Causes of upper retrosternal Pain
It is a momentary pain which increases in intensity on coughing and subsides when the cough becomes productive. This is seen in acute tracheitis.
Mid or Lower Retrosternal Pain in mediastinal disease
Character resembling cardiac pain, radiate to neck and arms, unrelated to exertion.
This pain is constrictive in character and may be present in:
  • Acute mediastinitis
  • Mediastinal tumour
  • Mediastinal emphysema
  • Reflux esophagitis
  • Achalasia cardia.

Causes of chest pain with breathlessness :

Following are the causes of chest pain with breathlessness
  • Spontaneous pneumothorax.
  • Acute myocardial infarction-Occurs in middle aged or aged persons ,characterised by  retrosternal pain with radiation to left hand, associate with  drenching sweat and shock. Breathlessness with signs of heart failure may occur.
  • Acute pulmonary thromboembolism - Sudden onset of chest pain  with dyspnoea, haemoptysis and circulatory collpase develop. Tachycardia, right ventricular gallop rhythm, loud P2 are the clinical sign present.There is  normal resonant note on percussion over the chest. History of prolonged recumbency or signs of thrombophlebitis may be noted.
  • Dissection of aorta -  Abrupt onset of chest pain with dyspnoea  and will mimick acute myocardial infarction with pain referred to the back. There is discrepancy between carotid pulses difference in BP in two arms, arrhythmia and features of acutely developing aortic regugitation. Dissection  of aorta occur more commonly in  Marfans  syndrome, hypertension, coarctation  and pregnancy
  • Acute dry pleurisy (specially from consolidation) - Dyspnoea is not so common in this situation but chest pain is present. Pleural Friction rub is audible and no sign of pneumothorax can be detected.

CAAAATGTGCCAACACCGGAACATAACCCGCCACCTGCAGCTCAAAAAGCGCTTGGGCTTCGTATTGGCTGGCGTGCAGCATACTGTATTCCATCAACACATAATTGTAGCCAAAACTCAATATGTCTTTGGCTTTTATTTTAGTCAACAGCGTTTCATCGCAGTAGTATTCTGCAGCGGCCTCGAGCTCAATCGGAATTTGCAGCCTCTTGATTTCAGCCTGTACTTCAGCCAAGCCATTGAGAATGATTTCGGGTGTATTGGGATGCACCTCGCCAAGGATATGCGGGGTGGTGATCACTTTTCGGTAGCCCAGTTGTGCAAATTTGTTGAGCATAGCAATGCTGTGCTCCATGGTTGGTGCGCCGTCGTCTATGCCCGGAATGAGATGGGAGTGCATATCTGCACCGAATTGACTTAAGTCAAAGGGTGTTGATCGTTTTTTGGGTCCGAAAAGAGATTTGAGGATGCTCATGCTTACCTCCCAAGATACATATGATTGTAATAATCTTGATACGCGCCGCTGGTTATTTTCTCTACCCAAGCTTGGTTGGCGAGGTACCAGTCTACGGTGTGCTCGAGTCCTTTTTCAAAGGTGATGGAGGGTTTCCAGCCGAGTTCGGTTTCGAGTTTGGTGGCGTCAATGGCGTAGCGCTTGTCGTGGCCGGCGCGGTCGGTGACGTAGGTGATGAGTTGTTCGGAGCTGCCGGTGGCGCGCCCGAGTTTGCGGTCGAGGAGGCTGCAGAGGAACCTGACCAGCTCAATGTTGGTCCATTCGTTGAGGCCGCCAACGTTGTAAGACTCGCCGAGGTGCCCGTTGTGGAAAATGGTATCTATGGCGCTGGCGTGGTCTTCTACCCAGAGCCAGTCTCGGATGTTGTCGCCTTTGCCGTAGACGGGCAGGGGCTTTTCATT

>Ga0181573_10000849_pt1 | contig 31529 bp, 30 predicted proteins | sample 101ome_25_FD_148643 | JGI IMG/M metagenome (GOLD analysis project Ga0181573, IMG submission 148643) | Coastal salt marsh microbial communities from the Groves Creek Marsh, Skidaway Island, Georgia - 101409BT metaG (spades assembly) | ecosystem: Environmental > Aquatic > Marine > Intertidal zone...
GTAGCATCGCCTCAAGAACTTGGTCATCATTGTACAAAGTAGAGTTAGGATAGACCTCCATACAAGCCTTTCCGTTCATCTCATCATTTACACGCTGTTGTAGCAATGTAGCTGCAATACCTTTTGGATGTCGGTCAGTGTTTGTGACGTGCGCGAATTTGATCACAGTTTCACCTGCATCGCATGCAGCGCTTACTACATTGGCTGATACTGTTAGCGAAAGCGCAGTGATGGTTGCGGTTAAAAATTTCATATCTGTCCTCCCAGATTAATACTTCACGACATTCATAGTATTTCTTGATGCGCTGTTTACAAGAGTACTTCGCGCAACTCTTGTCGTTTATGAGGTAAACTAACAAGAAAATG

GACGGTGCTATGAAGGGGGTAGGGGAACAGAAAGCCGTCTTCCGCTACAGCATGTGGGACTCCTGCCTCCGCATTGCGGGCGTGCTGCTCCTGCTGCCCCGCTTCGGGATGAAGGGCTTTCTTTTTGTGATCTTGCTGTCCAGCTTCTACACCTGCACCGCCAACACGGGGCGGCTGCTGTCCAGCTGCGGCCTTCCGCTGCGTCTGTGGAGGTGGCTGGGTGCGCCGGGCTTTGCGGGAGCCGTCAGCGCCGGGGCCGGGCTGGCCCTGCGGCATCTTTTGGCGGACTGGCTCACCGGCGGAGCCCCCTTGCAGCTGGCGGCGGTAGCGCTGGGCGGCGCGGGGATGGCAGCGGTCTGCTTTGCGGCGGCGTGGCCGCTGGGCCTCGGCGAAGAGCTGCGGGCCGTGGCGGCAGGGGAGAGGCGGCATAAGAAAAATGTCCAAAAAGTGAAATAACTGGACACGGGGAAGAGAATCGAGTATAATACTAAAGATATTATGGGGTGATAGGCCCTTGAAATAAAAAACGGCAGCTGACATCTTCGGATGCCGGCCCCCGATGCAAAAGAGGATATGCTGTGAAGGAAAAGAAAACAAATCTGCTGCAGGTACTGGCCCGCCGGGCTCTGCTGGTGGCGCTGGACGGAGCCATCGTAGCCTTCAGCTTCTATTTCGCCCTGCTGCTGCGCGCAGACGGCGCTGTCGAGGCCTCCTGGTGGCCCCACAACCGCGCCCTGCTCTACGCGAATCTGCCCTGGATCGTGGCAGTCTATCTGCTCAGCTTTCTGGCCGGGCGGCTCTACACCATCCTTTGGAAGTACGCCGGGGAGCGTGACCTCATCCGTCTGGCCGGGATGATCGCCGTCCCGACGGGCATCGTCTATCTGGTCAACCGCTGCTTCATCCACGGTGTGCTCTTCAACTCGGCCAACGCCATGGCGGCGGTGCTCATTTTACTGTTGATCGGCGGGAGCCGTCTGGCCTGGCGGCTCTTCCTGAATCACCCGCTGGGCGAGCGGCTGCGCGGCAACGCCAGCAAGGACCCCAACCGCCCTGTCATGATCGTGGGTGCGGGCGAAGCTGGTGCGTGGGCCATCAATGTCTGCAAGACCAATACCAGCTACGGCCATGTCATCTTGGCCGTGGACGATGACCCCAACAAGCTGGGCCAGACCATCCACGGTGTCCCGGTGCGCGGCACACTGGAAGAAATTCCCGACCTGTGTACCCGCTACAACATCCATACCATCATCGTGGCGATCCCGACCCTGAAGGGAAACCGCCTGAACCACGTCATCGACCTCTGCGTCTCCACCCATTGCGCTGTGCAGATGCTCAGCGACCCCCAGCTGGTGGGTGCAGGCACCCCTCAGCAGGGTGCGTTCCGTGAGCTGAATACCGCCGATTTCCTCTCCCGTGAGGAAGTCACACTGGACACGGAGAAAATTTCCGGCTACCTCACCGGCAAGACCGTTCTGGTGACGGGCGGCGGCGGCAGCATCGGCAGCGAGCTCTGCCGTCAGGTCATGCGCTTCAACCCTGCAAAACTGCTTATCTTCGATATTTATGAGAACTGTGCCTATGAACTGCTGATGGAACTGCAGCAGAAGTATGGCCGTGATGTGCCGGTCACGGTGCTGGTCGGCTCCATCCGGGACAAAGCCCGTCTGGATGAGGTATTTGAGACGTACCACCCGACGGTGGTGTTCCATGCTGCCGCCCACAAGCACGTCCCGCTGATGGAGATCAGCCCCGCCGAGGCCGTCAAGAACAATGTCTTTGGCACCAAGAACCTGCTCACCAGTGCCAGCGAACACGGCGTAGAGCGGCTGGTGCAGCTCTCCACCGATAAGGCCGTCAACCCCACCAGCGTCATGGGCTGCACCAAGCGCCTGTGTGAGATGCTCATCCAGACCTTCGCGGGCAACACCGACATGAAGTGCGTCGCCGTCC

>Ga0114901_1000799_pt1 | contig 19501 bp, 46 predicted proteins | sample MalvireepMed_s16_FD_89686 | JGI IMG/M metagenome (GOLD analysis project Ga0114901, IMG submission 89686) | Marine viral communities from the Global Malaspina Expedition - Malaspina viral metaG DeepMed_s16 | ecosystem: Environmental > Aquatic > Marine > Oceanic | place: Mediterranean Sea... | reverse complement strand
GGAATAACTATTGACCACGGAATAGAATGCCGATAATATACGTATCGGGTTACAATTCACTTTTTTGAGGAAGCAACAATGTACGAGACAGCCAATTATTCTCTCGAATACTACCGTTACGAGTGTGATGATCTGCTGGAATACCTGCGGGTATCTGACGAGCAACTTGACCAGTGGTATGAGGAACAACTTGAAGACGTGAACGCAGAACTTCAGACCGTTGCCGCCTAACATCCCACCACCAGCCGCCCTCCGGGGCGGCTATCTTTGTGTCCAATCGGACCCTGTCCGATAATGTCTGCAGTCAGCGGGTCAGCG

• Massive collapse of the lung -There will be history of aspiration of foreign body .Mediastinalshifting is noted towards the side of collapse. Impaired resonance note on percussion. Breath sound is diminished vesicular or absent.
  • H/O trauma can also produce chest pain with dyspnea. Point of tenderness may be detected. Normal resonant note on percussion.Typical findings of pneumothorax are lacking.
  • Psychogenic condition can also produce chest pian with dyspnea

What are the causes of acute chest pain?

The causes of acute chest pain are the following
  • Ischaemic heart disease (HID), ie. angina pectoris or acute myocardial infarction: aortic stenosis.
  • Acute dry pleurisy due to any cause (tuberculosis, pneumonia commonly)
  • Spontaneous pneumothorax.
  • Diffuse oesophageal spasm (may be food-related) : gastro-oesophageal reflux disease.
  • Acute pulmonary thromboembolism, tracheobronchitis, mediastinilis.
  • Abscess, furuncle on the chest wall/myositis/fibrositis.
  • Trauma to the chest wall, eg. rib fracture.
  • Costoeondritis (Tietzes syndrome)
  • Malignant deposits on the ribs, multiple myeloma.
  • Acute dry percarditis.
  • Intercostal myalgia (Bornholm disease—intercostal muscle involvement by Coxsackie  virus infection).
  • Herpes zoster on the chest wall.
  • Dissection of ascending aorta.
  • Anxiety states /psychogenic  (cardiac neurosis)
  • Abdomina disorders like hiatal hernia ,gall bladder stones, acute  pancreatitis, splenic flexure syndrome

What is Stridor?

Stridor can be laryngeal or tracheal in origin
Laryngeal stridor
High pitched crowing sound better heard during inspiration
Causes of laryngeal stridor are
  • Foreign body
  • Laryngeal spasm
  • Edema
  • Infection
  • Tumor
  • Bilateral vocal cord paralysis.
Tracheal stridor
It is a low pitched sound best heard in inspiration.
Croaking inspiratory sound or continuous sound increased by coughing, associated with inspiratory dyspnoea and indrawing of the suprasternal notch.
Causes of tracheal stridor are
  • Obstruction of the tracheal lumen by tumor or foreign body.

Inspection of respiratory system

Displacement of apical impulse is seen in push and pull of the pleuropulmonary disease
Inspection  for shape and movement of the chest
Crowding of ribs
Patient should be in sitting or standing posture
Crowding of ribs should be made out from the back
Standing behind the patient by sliding the fingers along the lower intercostal spaces on either sides and comparing them
Supraclavicular and Infraclavicular fossa
Supraclavicular and Infraclavicular fossa hollowing is seen following 
  • Fibrosis 
  • Collapse of the lung, 
  • Malnutrition
Unilateral flattening of the chest
It is seen in 
  • Fibrosis 
  • Collapse of lung
Spinal Deformity
Movement of the Chest-It is described in terms of rate, rhythm ,equality and type of breathing.
The skin over the chest wall 
The skin over the chest wall is examined for the following: